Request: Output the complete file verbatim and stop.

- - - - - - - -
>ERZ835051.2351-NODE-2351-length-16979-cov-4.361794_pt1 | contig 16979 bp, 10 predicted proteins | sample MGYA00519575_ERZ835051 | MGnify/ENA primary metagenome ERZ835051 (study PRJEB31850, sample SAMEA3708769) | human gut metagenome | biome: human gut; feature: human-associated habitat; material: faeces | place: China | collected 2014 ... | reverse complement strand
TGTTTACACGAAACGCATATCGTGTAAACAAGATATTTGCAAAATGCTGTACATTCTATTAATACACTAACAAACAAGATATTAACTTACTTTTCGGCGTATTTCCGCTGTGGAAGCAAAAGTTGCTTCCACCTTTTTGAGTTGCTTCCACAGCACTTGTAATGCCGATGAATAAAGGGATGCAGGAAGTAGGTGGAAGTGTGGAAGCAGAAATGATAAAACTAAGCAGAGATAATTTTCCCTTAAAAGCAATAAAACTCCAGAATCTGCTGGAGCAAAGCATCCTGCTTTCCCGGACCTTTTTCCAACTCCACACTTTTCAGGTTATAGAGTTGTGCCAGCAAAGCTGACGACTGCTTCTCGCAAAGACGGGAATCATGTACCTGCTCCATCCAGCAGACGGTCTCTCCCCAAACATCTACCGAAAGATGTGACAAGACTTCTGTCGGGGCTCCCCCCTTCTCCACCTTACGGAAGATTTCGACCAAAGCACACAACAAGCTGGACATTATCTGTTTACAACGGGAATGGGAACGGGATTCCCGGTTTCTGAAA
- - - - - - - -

>ERZ835051.2351-NODE-2351-length-16979-cov-4.361794_pt1 | contig 16979 bp, 10 predicted proteins | sample MGYA00519575_ERZ835051 | MGnify/ENA primary metagenome ERZ835051 (study PRJEB31850, sample SAMEA3708769) | human gut metagenome | biome: human gut; feature: human-associated habitat; material: faeces | place: China | collected 2014 ... | reverse complement strand
TGTTTACACGAAACGCATATCGTGTAAACAAGATATTTGCAAAATGCTGTACATTCTATTAATACACTAACAAACAAGATATTAACTTACTTTTCGGCGTATTTCCGCTGTGGAAGCAAAAGTTGCTTCCACCTTTTTGAGTTGCTTCCACAGCACTTGTAATGCCGATGAATAAAGGGATGCAGGAAGTAGGTGGAAGTGTGGAAGCAGAAATGATAAAACTAAGCAGAGATAATTTTCCCTTAAAAGCAATAAAACTCCAGAATCTGCTGGAGCAAAGCATCCTGCTTTCCCGGACCTTTTTCCAACTCCACACTTTTCAGGTTATAGAGTTGTGCCAGCAAAGCTGACGACTGCTTCTCGCAAAGACGGGAATCATGTACCTGCTCCATCCAGCAGACGGTCTCTCCCCAAACATCTACCGAAAGATGTGACAAGACTTCTGTCGGGGCTCCCCCCTTCTCCACCTTACGGAAGATTTCGACCAAAGCACACAACAAGCTGGACATTATCTGTTTACAACGGGAATGGGAACGGGATTCCCGGTTTCTGAAA